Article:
Commonwealth Journal


December 25, 2011

A Stand-In Santa’s Plea

Local mall Santa sees some great needs

Somerset —  

Dear Santa: I’m not sure where to begin with my letter to you this year. I know I usually wait and report in to you after the first of the year and after everything has settled down, but I feel I need to tell you some things before you go on your mission this year. 
Santa, I’ve had a wonderful year. I’m not sure if you’re familiar with the song “Last Christmas” but I’ve spent most of this Holiday Season with that song running through my head...
“Last Christmas, I gave you my heart but the very next day you gave it away. This year, to save me from tears, I’ll give it to someone special.”
I ended last year very much the same way I started this one. Heartbroken. Sad. Hopeless. There are a lot of people out there who feel the same way. But then something hap-pened. Through what can only be described as a miracle, I picked myself up and I began to laugh. I turned my pain around and I actually started making others laugh. That led to stand up comedy which eventually led to the job I have now at WYKY and WTLO. It took what seemed forever, but I’m finally in a good place. This is the happiest I’ve been in a very long time. I think I’m where I’m supposed to be and doing what I’m supposed to be doing. I’m back in radio where I belong... where I feel most like me.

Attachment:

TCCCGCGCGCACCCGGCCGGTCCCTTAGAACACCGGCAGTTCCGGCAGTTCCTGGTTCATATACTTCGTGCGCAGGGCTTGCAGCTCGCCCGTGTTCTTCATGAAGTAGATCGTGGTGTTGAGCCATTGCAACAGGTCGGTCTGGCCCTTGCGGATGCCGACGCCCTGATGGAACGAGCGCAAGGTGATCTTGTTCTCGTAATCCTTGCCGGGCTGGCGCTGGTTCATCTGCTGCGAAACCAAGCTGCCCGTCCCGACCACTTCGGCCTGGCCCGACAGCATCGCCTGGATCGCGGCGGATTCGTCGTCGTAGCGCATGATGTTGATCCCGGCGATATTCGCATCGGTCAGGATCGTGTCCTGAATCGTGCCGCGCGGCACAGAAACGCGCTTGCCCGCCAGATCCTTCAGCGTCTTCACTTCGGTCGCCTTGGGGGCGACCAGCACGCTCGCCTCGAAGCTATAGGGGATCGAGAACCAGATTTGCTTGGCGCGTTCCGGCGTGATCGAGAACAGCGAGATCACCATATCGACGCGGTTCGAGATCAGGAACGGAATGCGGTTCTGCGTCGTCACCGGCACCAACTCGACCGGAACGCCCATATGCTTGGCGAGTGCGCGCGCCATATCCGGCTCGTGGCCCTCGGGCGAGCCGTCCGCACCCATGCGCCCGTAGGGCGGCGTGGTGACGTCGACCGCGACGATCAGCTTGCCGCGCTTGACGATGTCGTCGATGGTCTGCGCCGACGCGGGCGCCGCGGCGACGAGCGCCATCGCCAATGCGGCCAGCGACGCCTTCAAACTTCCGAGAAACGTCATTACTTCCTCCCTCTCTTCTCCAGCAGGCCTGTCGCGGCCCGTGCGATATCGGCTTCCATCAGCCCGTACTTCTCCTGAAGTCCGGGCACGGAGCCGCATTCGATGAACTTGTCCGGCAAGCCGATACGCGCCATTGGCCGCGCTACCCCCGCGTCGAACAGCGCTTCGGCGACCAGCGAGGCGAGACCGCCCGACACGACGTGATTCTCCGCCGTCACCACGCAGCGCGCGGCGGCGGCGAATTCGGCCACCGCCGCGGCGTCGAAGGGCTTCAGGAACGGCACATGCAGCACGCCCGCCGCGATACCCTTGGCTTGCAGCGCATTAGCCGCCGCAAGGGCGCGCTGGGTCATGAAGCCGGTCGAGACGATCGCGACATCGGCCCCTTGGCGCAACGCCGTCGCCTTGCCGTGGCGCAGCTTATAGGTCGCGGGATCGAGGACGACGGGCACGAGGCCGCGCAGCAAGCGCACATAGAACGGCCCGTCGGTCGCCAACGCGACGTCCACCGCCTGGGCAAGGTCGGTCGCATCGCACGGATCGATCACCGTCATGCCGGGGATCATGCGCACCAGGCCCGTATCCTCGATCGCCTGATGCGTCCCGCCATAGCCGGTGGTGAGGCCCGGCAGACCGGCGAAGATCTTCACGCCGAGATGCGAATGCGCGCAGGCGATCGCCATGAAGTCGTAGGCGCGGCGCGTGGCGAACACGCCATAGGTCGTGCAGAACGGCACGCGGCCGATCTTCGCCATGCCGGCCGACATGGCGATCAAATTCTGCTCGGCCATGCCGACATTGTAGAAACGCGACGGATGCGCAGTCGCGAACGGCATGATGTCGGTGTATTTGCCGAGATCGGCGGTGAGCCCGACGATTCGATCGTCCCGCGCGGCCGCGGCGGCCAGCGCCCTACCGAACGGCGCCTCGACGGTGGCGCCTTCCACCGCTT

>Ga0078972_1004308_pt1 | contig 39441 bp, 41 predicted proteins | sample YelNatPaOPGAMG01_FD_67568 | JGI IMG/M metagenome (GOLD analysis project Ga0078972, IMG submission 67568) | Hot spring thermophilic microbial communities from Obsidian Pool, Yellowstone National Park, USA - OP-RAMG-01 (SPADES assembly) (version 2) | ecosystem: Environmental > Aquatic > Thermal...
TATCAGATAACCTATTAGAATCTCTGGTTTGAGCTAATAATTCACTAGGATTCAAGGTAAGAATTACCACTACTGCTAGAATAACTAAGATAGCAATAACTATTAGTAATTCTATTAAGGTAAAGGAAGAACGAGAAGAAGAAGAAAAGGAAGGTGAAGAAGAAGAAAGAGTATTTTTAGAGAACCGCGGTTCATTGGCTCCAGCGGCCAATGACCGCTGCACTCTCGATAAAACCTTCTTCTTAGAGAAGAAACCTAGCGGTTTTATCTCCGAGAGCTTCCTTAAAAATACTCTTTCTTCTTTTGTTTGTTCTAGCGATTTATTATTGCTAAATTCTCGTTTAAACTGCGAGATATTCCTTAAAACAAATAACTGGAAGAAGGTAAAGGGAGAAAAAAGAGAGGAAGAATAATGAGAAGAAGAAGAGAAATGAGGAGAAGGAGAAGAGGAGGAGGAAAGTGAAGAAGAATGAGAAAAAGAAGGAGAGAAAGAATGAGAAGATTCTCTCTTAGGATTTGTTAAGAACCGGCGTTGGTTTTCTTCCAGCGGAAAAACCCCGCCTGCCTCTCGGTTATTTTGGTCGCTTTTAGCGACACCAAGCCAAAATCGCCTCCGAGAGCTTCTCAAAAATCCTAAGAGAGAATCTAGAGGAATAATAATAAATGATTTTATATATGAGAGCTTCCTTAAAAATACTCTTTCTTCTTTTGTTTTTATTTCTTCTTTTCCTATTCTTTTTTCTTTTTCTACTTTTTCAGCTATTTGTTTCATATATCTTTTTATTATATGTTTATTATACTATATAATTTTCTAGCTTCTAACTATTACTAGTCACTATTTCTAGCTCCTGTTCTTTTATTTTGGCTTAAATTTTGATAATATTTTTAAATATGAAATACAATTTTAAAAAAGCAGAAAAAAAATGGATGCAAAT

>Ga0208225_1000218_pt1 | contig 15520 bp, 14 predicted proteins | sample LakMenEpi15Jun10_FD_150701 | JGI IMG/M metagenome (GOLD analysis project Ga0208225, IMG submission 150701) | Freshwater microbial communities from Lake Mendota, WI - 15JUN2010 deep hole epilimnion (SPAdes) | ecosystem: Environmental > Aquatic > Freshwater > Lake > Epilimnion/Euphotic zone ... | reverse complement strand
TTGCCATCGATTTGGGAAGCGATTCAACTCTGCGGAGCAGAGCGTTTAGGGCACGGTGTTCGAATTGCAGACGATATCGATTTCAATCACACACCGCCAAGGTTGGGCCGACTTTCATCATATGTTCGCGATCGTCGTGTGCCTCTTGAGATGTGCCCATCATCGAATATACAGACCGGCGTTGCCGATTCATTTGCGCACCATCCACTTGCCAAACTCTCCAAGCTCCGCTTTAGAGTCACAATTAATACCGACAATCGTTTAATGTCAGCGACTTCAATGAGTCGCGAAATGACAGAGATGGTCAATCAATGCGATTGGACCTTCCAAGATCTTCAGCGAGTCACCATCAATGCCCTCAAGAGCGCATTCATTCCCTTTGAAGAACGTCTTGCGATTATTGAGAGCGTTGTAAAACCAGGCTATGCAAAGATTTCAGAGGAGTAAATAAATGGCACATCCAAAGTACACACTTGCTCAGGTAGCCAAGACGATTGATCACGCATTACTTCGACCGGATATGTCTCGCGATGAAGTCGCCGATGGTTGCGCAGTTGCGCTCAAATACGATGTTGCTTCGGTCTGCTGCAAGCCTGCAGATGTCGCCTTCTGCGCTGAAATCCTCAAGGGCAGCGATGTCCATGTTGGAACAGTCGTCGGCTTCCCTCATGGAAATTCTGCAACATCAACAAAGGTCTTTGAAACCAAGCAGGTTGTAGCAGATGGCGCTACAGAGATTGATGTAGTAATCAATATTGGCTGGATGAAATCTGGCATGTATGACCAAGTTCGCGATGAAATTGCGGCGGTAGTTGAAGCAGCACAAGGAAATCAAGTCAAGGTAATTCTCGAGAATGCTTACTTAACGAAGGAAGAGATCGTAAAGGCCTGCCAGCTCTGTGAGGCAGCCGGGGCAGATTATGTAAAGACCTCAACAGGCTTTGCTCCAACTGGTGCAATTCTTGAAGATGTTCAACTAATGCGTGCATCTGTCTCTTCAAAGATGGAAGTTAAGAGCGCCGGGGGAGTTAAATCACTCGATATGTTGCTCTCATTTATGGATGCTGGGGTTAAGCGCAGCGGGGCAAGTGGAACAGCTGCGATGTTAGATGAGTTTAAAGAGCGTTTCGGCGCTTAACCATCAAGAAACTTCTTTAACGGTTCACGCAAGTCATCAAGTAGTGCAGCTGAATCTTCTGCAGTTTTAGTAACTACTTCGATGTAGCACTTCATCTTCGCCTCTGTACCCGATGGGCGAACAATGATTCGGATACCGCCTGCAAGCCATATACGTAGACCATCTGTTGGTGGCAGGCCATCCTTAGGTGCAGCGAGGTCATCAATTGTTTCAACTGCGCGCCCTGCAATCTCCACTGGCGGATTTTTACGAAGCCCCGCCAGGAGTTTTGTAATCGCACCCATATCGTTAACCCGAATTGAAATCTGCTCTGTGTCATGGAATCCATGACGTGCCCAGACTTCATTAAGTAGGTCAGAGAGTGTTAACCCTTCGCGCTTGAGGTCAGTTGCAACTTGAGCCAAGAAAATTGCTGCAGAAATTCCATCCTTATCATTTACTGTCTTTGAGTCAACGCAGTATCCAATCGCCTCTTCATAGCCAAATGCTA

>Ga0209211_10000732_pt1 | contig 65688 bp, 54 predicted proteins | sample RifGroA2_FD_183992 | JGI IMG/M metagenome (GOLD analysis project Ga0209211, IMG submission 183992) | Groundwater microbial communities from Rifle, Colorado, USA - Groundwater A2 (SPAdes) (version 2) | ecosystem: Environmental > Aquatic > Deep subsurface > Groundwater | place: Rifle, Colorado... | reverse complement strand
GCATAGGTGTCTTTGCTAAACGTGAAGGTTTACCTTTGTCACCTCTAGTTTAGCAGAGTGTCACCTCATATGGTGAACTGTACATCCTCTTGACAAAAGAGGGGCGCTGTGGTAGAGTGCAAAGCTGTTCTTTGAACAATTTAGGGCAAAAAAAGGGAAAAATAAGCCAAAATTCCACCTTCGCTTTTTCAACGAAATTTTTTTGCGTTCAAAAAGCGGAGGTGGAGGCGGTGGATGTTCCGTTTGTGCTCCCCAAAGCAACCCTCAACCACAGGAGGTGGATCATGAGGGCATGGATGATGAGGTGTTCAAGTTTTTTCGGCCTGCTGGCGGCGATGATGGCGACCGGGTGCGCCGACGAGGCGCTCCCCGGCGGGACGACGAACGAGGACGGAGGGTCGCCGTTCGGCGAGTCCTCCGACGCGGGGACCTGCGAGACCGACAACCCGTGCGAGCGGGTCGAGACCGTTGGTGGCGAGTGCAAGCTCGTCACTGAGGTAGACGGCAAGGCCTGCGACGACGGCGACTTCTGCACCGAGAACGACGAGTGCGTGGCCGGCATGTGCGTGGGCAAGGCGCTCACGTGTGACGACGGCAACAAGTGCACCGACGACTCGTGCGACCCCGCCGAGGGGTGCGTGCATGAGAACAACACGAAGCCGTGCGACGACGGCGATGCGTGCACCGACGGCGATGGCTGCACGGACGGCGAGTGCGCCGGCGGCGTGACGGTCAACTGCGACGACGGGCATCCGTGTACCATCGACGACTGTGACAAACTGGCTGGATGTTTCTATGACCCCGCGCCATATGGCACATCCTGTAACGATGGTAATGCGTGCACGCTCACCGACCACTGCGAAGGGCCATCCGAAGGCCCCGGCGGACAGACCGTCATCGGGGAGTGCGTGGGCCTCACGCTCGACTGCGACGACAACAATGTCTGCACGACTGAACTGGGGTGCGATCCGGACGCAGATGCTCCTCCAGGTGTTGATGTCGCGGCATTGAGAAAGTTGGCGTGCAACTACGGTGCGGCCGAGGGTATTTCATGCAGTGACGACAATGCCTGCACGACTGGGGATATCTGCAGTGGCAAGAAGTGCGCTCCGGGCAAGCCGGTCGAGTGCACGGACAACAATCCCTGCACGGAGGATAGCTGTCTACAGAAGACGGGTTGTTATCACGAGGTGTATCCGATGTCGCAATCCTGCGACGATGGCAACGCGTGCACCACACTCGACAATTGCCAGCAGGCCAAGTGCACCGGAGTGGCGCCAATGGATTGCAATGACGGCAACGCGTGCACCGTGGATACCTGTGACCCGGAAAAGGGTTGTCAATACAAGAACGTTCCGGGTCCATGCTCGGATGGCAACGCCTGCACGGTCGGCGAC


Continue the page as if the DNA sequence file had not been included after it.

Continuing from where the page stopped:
Last Christmas nearly killed me but this Christmas I’m stronger than I’ve ever been. 
That’s why I’m writing you with a heavy heart, Santa. Maybe I was broken last year to prepare me for this year. As you know, I help you in North American Sector 42503: Mall District 1138. In years past, I’ve had my share of troubling requests. When asked by a child for something intangible, for the impossible, I usually just say, “I’ll see what I can do.” That’s the best way I can get through it, Santa. You remember a few years ago when a young man made a request for his father, a wounded veteran. The boy asked for his father to get his arm back. Do you remember all the children who have wanted their parents to get back together. Year in and year out, children ask for the impossible. 

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